Years ago I was genuinely puzzled by people I knew and liked who voted conservative. If they're perfectly nice, ethical people, what makes them so different from me that they vote for a party that doesn't care about people in trouble? What is "the Left" and "the Right," anyway?
Well, to start with, the terms came out of the French Revolution, when the radicals sat on the left side of the government chambers and the incumbents of the upturned status quo, the Royalists, sat on the right.
In the broadest strokes, there are a couple of critical distinctions. The conservative right-wing really really believes in individualism and in the so-called “free” market. Government – regulations, oversight, heaven forbid, public agencies – is a necessary evil, to be limited in influence at all costs. This used to be known as “liberalism,” just to confuse matters … from a time when the autonomy, the liberation, of the individual from restrictive social convention was a new and radical concept. Today we’re more likely to call the right-wing “neo-liberal.”
Sadly, the right-wing definition of ‘the individual” has deteriorated into a caricature of the Entrepreneur, the person who wants to be solely responsible for his/her own income and profit. That has morphed into elevating Business itself as an entity, as a social value to be protected at all costs. As for those people in trouble? They should just follow the entrepreneurial model, and they’ll be okay! See the film/read the book The Corporation. You’ll see what I’m getting at.
Right-leaning Americans prefer to call Democrats and anyone politically left of themselves, “liberals.” Maybe as in, “they’ll let people get away with anything!” because another primary value of conservatives is moral authority – external authority. Rules…that limit moral freedom. But NOT, mind you, regulations that limit commercial freedom. Why? Because profit-making has nothing to do with moral character! So goes the fable.
On the Left, we have a more positive view of government, as an agent of collective values. As a social democrat, I see the tax base as the pool of resources we use to take care of communal concerns. In the conservative view, maybe that should be limited to infrastructure: roads, water, building codes. (You know, those things that help business function.) The view from the Left would add education and health care and other systems that empower our view of the dignity of all persons, whether or not they have money. Some people simply do not function within the consumer market, they don’t directly serve the purposes of profit-making … but as community-builders we want to ensure they have a safe place to serve the community in their own way. Children, students, artists, parents, intellectuals, the physically or mentally challenged, the free spirits and the innovators. On the Left, we value the combination of moral autonomy and communal responsibility.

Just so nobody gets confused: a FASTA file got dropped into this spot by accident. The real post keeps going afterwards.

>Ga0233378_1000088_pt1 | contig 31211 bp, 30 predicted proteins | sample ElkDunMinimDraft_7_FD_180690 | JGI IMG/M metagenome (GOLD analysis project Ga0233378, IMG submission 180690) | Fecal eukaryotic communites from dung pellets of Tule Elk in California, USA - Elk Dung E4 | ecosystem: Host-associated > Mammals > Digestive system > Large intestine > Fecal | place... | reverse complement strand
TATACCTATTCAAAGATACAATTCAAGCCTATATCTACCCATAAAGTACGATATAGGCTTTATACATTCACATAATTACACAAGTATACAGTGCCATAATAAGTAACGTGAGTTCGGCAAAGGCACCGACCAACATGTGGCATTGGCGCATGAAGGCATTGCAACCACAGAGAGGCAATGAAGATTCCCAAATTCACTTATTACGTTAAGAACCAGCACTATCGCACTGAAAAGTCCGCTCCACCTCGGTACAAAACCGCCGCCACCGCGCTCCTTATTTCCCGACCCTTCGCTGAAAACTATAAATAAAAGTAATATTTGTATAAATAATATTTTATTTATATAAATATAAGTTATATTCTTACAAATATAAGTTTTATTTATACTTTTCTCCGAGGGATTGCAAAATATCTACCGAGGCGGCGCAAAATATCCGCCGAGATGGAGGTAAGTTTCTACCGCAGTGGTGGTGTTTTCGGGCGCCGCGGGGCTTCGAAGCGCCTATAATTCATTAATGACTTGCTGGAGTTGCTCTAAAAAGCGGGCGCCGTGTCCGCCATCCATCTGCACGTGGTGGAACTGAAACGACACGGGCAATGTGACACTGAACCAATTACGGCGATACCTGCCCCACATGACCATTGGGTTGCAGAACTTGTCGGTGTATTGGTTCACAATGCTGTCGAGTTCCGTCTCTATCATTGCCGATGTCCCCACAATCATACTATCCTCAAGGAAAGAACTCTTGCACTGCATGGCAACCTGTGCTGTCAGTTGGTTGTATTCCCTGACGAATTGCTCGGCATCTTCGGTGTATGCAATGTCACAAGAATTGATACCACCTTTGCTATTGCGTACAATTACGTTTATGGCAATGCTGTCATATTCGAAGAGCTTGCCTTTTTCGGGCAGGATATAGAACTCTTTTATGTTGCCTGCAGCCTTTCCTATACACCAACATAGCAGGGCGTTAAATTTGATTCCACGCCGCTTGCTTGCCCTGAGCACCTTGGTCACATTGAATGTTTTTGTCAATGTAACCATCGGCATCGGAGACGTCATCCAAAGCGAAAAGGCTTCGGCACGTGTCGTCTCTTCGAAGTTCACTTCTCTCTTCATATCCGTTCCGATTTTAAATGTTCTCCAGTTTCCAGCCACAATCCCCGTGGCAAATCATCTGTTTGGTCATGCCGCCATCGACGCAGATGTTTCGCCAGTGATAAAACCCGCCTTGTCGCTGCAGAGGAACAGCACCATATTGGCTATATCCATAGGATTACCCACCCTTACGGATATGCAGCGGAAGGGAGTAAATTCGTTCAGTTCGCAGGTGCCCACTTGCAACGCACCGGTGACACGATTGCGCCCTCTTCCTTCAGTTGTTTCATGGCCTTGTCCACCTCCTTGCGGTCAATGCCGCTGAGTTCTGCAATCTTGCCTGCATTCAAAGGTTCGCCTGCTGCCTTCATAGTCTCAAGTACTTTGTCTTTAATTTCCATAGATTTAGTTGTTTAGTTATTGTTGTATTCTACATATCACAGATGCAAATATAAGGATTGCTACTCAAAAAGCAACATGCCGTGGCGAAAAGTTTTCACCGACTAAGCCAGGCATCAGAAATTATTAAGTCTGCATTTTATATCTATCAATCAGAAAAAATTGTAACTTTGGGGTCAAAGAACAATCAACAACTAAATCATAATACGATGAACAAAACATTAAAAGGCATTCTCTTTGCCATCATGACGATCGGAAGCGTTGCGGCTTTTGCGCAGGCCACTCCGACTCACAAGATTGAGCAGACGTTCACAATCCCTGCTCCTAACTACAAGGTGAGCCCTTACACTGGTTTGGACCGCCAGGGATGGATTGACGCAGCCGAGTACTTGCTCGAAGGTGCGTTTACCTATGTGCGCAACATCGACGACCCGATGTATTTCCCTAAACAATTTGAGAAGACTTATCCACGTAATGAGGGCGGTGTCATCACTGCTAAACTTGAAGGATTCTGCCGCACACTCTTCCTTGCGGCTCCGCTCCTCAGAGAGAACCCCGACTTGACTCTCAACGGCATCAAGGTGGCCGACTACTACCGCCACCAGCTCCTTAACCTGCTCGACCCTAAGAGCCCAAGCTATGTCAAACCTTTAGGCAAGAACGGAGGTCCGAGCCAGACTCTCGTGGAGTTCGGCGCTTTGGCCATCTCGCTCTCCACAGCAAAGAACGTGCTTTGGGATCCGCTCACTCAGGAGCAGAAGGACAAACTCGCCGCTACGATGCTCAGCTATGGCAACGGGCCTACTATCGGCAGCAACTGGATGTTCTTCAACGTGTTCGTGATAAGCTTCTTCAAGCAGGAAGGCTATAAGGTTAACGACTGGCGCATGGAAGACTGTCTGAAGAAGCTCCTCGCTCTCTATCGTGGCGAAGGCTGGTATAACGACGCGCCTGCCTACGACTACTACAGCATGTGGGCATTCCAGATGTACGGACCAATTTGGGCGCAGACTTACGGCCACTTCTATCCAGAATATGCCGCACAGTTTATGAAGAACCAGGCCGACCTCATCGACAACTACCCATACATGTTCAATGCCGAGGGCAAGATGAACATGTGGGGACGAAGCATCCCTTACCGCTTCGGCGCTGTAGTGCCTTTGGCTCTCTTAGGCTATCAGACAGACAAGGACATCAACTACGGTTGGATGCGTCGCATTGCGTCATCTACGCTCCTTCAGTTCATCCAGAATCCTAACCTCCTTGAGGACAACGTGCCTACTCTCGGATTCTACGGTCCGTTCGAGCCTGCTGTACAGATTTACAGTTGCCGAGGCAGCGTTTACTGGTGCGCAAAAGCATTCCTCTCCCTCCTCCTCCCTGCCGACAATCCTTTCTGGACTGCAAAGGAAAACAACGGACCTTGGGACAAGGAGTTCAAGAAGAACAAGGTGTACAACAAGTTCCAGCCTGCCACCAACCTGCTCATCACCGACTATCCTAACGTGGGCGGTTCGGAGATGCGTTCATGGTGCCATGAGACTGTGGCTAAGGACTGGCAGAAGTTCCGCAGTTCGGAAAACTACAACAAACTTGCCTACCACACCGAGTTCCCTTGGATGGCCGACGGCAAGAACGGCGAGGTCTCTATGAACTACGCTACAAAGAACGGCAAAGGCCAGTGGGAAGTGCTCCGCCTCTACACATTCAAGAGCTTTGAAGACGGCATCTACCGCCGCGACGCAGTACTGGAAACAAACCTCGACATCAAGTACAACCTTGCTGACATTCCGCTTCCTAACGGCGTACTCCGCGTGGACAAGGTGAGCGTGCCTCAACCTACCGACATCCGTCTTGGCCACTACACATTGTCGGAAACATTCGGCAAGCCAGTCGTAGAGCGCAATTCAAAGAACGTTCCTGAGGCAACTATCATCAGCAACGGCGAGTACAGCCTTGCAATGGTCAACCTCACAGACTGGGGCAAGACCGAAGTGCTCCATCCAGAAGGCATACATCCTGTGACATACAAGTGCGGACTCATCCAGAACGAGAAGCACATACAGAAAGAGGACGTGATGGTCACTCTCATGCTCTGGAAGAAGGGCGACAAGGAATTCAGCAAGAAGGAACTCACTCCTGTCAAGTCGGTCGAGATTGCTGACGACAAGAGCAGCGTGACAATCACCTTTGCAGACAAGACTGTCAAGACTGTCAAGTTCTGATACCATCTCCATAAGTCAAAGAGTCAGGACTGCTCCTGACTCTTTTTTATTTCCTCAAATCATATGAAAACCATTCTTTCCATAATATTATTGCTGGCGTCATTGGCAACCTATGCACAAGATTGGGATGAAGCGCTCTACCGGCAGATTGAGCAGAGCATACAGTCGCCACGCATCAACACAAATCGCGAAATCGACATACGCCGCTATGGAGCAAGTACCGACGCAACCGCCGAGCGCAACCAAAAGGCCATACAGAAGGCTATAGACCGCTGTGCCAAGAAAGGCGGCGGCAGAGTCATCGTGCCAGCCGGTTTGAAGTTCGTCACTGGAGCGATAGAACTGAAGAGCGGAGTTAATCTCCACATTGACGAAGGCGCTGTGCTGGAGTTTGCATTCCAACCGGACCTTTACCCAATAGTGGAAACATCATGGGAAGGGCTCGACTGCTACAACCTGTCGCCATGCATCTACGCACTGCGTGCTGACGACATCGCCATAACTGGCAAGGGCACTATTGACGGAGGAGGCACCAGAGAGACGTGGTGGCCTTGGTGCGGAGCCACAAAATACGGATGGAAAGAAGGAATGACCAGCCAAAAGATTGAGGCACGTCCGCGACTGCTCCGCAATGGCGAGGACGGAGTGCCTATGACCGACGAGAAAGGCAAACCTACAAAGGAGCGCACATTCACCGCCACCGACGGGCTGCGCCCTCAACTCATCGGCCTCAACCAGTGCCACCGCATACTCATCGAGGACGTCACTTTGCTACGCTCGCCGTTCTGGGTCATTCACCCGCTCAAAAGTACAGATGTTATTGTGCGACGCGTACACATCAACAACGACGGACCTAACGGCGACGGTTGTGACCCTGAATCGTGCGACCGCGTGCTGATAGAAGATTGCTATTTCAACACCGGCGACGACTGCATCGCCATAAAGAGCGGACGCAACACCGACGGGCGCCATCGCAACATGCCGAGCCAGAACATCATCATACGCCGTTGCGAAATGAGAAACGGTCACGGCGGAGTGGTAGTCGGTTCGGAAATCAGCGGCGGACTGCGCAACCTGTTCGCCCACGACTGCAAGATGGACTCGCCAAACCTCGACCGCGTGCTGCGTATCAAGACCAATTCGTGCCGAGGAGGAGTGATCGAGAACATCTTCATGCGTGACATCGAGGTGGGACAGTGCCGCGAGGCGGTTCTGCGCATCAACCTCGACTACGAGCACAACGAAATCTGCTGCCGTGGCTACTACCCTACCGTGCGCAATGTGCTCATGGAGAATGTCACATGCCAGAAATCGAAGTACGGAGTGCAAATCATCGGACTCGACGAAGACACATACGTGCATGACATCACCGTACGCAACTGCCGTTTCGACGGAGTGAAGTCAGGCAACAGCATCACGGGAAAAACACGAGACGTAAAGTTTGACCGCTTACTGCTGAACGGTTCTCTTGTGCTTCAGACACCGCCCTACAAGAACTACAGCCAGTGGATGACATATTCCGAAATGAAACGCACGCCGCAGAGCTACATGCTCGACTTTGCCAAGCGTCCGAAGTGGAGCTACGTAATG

Socially, Canada as a whole is situated distinctly left of the US. We value social programs as part of how we want to live, despite a minority of voices (unfortunately one of them, the Prime Minister) who are trying to sell privatization.
It’s been fascinating to watch the American reaction to President Obama’s budget. As a Canadian, of course I’m watching closely the discussion around his health care reform … I cherish universal health care as a jewel of a mature society. It is under assault in this country, by the proponents of profit-making. I don’t believe the profit motive is a guarantee of quality – not by a long shot. The current American system is the best argument against that. The right wing will always try to sell for-profit health care – or education, or social services, anything – in terms of “consumer choice,” as if that’s empowering.
It’s only empowering for those with money, and enough money at that. (Which raises a tangle of other issues, starting with a minimum wage, a living wage, a social safety net ... for another conversation!) Some things, some social goods, exist outside the market system – they cannot be commodified, they can’t be exchanged for something of “equal” value. One individual's choices are impotent against, say, the threat of illness or the hunger for spiritual sustenance.
But “individual choice” is the mantra of the current, failed global economy. I'm talking about an inflated value on individualism that has obscured the role of community in shaping our lives.
Nobody is self-made. Nobody succeeds – or fails – entirely by their own resources. The values and customs of a community, whether that’s an ethnic community, a region, a nation, contribute to a person’s failures just as they do to successes. This is the great lie of the “rugged individualism” myth, of the “consumer choice” charade. And I think it’s the great lesson in the current economic catastrophe.
At least, I hope it is.